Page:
Calah

CALAH (kă'la). A very ancient city of Assyria on the upper reaches of the Tigris River, built originally by Nimrod, who is listed in Gen.10.6-Gen.10.12 as a grandson of Ham, son of Noah. According to KJV, the builder was “Asshur,” from whom Assyria gets it name; but cf. NIV. The city was apparently rebuilt by Shalmanezer I (reigned c. 1456-1436 b.c.), then later abandoned for many centuries till Ashurnasirpal, who is pictured as “Ruthlessness Incarnate” (reigned c. 926-902), restored it. Aside from the mention in the Bible, the city is famous for its immense statuary in the form of winged lions and winged bulls, some of which can be seen in the British Museum today. Several great palaces have been excavated there, and the place is now known as “Nimrud.”


CALAH kā’ lə (כָּֽלַח; Akkad. kalẖu). One of the Assyrian capital cities. Now called Nimrud and located in the NE angle of the confluence of the Tigris and Upper Zab rivers, it is twentyfour m. S of Nineveh on the E bank of the Tigris River.

According to Genesis 10:6-12, Calah was built by Nimrod (KJV “Asshur”). It was apparently rebuilt by Shalmaneser I (1274-1245) and then later abandoned until it was restored by Ashurnasirpal (883-859). The inscrs. of Tiglath-pileser III and Sargon II mention their attacks on Israel and Judah launched from this Assyrian military capital. Sargon II stored his booty here, and later Esarhaddon built himself a palace. Calah fell to the Medes and Babylonians in 612 b.c.

Excavations at this site have revealed immense statuary in the form of winged bulls and lions. Austen Henry Layard began his excavations there in 1845 and immediately found the splendid palace of Ashurnasirpal II, including a statue of the king in a state of perfect preservation. Layard also found the famous Black Obelisk of Shalmaneser III which portrays, among other captives, Jehu of Israel. The many antiquities from this site may be found in the Metropolitan Museum of Art in New York, the University Museum at Philadelphia, and the Museum of Fine Arts in Boston.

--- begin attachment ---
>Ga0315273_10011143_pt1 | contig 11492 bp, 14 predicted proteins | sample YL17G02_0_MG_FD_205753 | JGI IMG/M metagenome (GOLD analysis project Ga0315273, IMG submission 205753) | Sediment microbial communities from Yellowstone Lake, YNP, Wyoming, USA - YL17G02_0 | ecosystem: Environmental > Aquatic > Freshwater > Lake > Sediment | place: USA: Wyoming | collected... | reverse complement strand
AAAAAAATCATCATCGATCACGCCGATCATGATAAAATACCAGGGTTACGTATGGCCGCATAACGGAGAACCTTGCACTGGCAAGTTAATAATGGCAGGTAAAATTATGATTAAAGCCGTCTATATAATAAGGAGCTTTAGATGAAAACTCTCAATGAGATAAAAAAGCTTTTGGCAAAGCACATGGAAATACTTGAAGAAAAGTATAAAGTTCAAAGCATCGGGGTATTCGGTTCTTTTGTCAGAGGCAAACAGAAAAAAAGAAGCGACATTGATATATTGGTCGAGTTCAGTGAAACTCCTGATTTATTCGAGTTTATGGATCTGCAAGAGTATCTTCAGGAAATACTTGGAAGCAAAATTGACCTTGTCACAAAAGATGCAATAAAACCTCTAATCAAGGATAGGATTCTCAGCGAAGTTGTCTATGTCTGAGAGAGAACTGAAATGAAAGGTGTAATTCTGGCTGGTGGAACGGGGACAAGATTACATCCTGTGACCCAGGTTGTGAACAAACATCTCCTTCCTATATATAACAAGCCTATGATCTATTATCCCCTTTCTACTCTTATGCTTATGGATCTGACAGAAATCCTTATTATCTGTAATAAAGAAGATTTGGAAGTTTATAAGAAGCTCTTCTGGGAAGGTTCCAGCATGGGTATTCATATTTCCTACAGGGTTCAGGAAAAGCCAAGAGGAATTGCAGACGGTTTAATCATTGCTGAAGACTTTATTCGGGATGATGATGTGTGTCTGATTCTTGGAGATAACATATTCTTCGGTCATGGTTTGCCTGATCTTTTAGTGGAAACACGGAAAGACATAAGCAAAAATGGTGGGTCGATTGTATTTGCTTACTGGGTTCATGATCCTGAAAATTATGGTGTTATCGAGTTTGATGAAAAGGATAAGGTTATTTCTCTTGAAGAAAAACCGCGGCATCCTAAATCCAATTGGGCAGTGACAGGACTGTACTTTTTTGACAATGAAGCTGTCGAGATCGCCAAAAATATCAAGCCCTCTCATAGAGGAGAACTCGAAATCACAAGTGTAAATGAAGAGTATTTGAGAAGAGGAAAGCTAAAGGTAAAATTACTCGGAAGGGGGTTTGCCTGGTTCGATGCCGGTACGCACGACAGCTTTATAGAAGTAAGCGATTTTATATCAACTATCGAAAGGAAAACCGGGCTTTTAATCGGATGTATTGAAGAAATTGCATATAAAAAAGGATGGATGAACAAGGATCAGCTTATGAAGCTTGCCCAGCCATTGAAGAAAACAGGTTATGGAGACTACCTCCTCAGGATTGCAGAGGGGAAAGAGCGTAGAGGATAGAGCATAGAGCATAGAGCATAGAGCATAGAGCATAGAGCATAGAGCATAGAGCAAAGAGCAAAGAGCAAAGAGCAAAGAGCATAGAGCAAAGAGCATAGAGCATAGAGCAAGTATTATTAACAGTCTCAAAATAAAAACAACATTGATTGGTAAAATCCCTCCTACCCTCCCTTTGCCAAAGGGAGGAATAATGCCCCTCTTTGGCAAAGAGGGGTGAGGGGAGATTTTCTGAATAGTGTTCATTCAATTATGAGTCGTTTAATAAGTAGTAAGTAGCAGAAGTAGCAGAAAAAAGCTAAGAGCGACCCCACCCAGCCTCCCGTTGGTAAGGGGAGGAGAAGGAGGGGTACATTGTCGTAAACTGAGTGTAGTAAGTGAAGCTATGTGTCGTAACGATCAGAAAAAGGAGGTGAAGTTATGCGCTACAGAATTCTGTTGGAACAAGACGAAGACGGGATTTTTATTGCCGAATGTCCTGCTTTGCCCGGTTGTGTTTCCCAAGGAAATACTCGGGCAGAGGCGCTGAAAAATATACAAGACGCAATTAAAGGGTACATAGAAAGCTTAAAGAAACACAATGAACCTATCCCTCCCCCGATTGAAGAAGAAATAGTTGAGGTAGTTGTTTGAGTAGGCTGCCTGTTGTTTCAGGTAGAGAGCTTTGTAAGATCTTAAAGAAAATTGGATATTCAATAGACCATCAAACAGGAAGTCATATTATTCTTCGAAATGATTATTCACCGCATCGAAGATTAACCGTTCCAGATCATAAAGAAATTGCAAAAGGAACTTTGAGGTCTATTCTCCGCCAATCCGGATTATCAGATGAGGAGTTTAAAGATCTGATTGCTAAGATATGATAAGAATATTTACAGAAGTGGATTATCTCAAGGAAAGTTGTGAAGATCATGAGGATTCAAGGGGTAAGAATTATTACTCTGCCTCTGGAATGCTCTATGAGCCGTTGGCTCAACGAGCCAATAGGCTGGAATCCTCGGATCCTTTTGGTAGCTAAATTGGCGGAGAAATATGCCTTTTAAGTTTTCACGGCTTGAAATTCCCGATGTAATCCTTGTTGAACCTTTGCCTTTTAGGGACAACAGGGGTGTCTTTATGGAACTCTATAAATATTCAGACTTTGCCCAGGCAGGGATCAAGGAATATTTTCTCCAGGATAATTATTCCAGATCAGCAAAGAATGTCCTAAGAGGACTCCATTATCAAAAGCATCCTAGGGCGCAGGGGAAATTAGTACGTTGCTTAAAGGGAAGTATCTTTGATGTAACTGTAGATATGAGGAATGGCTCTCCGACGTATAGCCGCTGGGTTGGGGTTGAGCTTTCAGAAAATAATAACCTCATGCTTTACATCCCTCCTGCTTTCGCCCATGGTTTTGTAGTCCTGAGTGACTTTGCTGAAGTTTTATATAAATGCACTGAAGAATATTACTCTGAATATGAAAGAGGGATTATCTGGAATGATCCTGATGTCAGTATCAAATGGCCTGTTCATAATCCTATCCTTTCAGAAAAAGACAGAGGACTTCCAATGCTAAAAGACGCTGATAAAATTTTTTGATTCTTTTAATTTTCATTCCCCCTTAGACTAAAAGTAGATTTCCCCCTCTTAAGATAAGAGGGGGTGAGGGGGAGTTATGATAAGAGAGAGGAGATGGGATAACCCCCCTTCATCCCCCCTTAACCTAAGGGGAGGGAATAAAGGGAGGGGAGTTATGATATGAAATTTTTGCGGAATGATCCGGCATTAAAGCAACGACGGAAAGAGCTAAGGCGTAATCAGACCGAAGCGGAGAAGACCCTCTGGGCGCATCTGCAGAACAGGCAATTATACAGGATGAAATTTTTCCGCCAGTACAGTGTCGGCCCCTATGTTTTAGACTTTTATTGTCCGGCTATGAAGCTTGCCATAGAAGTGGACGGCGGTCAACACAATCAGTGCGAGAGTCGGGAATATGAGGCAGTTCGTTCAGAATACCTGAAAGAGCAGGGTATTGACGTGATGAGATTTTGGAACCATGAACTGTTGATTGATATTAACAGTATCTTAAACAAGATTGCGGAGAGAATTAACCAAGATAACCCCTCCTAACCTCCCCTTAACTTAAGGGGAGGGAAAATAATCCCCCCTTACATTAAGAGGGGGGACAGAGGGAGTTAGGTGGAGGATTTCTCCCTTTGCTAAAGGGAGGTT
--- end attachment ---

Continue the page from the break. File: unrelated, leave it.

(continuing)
Bibliography

M. E. L. Mallowan, Twenty-five Years of Mesopotamian Discovery (1956); Nimrud and Its Remains (1962).

International Standard Bible Encyclopedia (1915)

The name of one of the great cities of Nimrod (Ge 10:11), or rather, Asshur (text), which formed, with Nineveh, Resen between Calah and Nineveh, and Rehoboth-Ir (probably lying more to the North), Asshur’s great fourfold capital. The meaning of the name is unknown, but if a Sumerian etymology be accepted, some such signification as "Holy Gate" (Ka-lah) or the like--a parallel to Ka-dingira = Bab-ili, "Gate of God" (see BABEL, BABYLON)--might be regarded as possible.

1. Date of the City’s Foundation:

As Nineveh is mentioned by Hammurabi, who reigned about 2000 BC, it is clear that that city was already, in his time, an important place; and the passage in Ge 10:11 implies, though it does not actually prove, that Calah was of about the same period.

2. Early References to the City:

The Assyrian king Assur-nacir-apli (circa 885 BC) states that Calah was made (probably = founded) by Shalmaneser (I) circa 1300 BC, but this is possibly simply an indication that he rebuilt it. Later on, the site seems to have become neglected, for Assur-nacir-apli states that, the city having fallen into ruin, he rebuilt it, and it thereafter became practically the capital of the country, for he not only reerected or restored its shrines and temples--the temple of Ninip, with the god’s image; the temple of "the Lady of the Land," and the temples of Sin, Gula, and Enlil--but he also received tribute there. Among his other works may be mentioned the water-channel Pati-chengala, and the plantations, whose fruits, apparently, he offered to the god Assur (Asshur), and the temples of the city. It also became a favorite place of residence for the later kings of Assyria,’ who built palaces, and restored the city’s temples from time to time.

3. Its Position:

Calah occupied the roughly triangular tract formed by the junction of the Greater Zab with the Tigris, which latter stream in ancient times flowed rather closer to the western wall than it does now, and would seem to have separated the small town represented by Selamiyeh from the extensive ruins of Calah, which now bear the name of Nimroud. The main ruins are situated on a large, rectangular platform on the bank of the old bed of the Tigris.